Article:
The biggest opportunity in terms of driving revenue, though, could be convincing traditional Airbnb hosts to offer up their space for meetings on an hourly basis instead.

“A fun thing that we’re seeing is that if we look at the price that some people are listing on a site like Airbnb for the accommodation aspect of the use of their home, what I can see with Gaest is that some of them that have moved from Airbnb to Gaest,” Mogensen said. “When they rent out a 24-hour accommodation on Airbnb, [they may get] $200. They make that in a three-hour meeting on Gaest today.”

It’s easy to see how Gaest can be rolled into Airbnb for Work, as well, giving travelers or administrators more flexibility to organize meetings on the same platform they’re booking lodging. For what was likely an affordable price, Airbnb just acquired a team already doing Airbnb for events, eliminating the need to build their own platform.

The Bigger Picture

Airbnb for meetings and events sounds good, but it’s been done before and hasn’t really caught on. Much venture money has certainly been raised with this pitch already. Gaest makes sense as an arm of consumer-centric Airbnb, diversifying its offerings for hosts and corporate customers before an initial public offering, but not as a disruptor in the overall meetings and events space.

The bulk of meeting space bookings are placed through arcane processes involving request for proposals, and small meetings tend not to be moneymakers for hotels. It’s notable that Gaest and Airbnb aren’t looking to target hardcore meeting planners with the platform, but employees and administrators instead.

What would it actually look like in reality to create something truly disruptive in meetings and events technology, then? The booking piece is an intractable and entrenched mess, so the major opportunity likely sits on the marketing and technology side. Using marketing data and internal metrics to drive business and better quantify return on investment for events, though, is due for a revolution.

Companies like Freeman, Social Tables, Splash, and the various members of The Event Tech Tribe are working on solutions to solve elements of the friction.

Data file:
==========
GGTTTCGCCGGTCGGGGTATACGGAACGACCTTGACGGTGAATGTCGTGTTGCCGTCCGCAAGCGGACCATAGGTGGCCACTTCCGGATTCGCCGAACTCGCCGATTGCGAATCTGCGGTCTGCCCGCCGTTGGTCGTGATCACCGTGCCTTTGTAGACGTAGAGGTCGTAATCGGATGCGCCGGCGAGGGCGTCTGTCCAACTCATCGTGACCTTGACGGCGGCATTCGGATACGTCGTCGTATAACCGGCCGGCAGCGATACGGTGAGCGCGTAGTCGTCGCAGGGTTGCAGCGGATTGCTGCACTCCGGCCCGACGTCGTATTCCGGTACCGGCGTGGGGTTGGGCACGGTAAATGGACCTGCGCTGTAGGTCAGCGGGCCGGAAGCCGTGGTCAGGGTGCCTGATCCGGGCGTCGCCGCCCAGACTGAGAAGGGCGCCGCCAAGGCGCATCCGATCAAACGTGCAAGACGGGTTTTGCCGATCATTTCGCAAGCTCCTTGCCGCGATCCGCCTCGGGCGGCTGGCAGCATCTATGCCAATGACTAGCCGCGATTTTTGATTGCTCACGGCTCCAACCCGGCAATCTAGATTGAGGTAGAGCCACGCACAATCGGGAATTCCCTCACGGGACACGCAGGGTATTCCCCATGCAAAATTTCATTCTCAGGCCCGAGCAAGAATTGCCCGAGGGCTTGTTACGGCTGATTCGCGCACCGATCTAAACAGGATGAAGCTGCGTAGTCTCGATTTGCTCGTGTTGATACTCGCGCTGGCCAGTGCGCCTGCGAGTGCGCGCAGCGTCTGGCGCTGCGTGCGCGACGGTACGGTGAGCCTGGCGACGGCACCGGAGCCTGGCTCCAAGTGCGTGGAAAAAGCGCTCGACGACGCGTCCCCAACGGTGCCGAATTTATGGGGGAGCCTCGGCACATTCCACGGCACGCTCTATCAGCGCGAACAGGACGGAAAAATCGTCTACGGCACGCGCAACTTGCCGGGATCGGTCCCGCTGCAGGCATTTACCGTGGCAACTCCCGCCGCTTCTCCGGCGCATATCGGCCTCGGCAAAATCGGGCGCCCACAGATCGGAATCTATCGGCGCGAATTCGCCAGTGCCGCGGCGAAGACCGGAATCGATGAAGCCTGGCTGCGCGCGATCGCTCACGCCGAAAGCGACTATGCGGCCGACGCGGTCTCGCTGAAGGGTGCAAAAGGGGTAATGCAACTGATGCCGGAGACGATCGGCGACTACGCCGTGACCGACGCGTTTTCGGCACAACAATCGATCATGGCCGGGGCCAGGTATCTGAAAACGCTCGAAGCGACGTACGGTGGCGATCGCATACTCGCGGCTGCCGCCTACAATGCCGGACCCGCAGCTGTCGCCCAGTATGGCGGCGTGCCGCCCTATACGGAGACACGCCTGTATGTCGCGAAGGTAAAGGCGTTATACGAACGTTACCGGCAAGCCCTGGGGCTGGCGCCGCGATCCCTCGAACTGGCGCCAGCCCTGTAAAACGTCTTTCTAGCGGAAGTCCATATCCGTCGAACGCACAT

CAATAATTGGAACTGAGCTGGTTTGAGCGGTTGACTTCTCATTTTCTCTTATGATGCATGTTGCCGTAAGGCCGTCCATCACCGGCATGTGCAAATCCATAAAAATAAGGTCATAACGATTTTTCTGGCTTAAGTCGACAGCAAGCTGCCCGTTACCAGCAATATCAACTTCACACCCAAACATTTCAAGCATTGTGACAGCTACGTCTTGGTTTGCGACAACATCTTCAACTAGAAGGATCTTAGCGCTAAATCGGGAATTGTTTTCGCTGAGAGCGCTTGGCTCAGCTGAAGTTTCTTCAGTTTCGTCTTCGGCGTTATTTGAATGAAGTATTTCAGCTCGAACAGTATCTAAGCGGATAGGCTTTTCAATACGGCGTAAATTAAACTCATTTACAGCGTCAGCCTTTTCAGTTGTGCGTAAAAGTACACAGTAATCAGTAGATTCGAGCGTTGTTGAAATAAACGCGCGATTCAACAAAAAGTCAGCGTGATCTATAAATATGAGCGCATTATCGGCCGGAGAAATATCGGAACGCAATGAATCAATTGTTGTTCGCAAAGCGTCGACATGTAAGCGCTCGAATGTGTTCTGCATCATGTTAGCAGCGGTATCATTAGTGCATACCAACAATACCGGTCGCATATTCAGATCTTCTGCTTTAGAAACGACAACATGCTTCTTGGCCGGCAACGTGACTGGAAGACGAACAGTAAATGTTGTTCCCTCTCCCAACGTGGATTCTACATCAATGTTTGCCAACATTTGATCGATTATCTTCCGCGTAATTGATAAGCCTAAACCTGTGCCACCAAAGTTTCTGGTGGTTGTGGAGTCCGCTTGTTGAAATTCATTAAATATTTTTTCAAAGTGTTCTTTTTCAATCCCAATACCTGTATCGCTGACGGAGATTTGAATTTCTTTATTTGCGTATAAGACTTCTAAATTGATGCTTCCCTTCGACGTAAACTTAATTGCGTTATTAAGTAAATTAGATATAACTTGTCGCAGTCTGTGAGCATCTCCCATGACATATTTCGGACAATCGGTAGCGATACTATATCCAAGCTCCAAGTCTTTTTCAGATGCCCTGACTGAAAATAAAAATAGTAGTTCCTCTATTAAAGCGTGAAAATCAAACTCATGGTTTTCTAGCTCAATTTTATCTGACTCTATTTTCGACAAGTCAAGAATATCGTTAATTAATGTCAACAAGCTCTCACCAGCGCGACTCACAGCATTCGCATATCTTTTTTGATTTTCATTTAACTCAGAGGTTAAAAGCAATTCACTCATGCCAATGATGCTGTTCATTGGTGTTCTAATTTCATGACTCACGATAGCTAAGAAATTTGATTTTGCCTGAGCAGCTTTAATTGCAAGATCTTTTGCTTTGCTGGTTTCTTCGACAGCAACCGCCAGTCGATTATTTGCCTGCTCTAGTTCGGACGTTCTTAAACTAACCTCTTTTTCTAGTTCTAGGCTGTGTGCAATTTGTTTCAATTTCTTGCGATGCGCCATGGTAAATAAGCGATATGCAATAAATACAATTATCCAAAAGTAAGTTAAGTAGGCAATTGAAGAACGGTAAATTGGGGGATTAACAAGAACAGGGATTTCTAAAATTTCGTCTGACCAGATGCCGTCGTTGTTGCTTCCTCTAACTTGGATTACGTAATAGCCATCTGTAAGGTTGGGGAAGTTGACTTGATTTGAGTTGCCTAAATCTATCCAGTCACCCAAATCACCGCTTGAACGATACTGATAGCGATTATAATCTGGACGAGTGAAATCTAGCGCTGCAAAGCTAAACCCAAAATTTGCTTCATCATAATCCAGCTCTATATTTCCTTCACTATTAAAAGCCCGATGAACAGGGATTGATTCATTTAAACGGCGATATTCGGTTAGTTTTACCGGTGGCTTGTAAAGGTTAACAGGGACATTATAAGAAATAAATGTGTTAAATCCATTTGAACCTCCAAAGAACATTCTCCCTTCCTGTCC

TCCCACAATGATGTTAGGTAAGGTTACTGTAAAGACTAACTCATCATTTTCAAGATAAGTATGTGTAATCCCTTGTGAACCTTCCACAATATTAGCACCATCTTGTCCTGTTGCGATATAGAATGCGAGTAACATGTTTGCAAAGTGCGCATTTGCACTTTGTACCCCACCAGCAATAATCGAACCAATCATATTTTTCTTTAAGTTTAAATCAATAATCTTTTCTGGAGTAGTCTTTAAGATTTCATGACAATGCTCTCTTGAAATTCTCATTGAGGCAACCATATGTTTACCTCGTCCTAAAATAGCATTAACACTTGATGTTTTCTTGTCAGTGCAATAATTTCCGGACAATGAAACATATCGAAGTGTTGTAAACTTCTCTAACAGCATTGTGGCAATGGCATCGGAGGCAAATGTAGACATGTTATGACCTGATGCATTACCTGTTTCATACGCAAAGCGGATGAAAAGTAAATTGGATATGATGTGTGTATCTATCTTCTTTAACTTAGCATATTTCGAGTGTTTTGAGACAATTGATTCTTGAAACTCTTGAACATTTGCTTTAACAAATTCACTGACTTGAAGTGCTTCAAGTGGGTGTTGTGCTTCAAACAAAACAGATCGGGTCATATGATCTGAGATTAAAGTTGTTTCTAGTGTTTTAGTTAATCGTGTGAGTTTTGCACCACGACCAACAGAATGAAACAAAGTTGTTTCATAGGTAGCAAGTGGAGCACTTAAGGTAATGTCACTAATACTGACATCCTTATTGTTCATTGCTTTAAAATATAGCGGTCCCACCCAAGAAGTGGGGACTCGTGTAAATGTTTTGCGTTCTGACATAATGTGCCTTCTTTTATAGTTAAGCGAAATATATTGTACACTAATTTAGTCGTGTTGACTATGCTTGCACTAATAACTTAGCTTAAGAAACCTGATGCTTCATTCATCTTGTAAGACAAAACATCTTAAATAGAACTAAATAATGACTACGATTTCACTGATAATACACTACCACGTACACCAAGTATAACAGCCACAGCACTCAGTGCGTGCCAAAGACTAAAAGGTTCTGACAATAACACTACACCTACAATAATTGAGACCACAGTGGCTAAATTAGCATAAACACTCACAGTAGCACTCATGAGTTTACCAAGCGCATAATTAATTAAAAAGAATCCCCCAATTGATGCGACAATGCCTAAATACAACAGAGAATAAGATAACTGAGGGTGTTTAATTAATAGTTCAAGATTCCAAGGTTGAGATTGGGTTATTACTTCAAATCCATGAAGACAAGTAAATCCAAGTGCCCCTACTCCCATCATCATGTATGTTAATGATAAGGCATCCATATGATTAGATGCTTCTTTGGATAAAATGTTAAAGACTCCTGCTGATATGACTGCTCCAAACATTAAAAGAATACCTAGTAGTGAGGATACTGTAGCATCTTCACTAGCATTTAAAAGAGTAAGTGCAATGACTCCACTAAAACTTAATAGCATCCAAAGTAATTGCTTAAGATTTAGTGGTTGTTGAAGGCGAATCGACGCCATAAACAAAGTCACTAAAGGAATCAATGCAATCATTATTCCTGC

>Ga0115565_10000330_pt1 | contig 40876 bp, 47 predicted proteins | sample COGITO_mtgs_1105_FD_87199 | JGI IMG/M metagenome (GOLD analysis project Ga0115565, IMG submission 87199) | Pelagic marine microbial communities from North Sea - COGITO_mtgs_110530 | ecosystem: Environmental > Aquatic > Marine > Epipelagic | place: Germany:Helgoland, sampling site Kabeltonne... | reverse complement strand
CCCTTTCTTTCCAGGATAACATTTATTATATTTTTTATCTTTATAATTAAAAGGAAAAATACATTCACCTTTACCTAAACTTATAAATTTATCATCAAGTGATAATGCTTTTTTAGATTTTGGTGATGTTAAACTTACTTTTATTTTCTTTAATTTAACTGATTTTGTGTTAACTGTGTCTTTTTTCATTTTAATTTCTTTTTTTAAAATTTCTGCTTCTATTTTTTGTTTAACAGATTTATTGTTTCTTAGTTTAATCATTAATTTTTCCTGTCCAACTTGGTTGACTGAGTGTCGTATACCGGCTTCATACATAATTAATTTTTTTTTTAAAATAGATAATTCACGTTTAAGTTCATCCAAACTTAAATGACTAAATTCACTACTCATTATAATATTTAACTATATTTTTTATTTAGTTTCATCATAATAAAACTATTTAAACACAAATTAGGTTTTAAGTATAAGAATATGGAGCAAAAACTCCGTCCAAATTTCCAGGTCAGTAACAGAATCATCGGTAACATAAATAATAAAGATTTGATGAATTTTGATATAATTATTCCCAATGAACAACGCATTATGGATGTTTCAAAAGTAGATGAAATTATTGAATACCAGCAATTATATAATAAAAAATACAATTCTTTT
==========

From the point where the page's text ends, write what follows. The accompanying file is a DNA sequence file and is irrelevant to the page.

“Airbnb is basically trying to take the product/market fit they had in homestay and apply it to other things,” said Ron Shah, CEO of event management platform Bizly. “They didn’t build Expedia for peoples’ homes. If you look at the venue booking businesses across the space, none of them have become unicorns or breakout successes because they’ve created this Airbnb-style thing and that is not the right product for the market. Solving the events and groups business will require an innovative product that goes beyond Airbnb for venues.

“Winning in this space globally is going to look a lot more like Google Analytics than it is Airbnb. The employees and company doing small events know they have to do them, but they’ve never had the analytics to find their impact.”

The event technology stack today is complex, with organizers often using a variety of different services for the different pieces of event management. Getting the different pieces to talk to each other, and produce actionable insights, is a challenge.

As data between the different services gets put to use, planners will be armed with not only the tools to prove they’ve put on a productive event but the information to improve their events and attract more attendees.

Planners may find new booking interfaces useful, particularly when instant booking becomes a reality, but they really need an overhauled way to organize and control all the other aspects of the event lifecycle. Soon, someone is going to deliver this and truly disrupt the space.

Photo Credit: Airbnb signs on a road somewhere. Bloomberg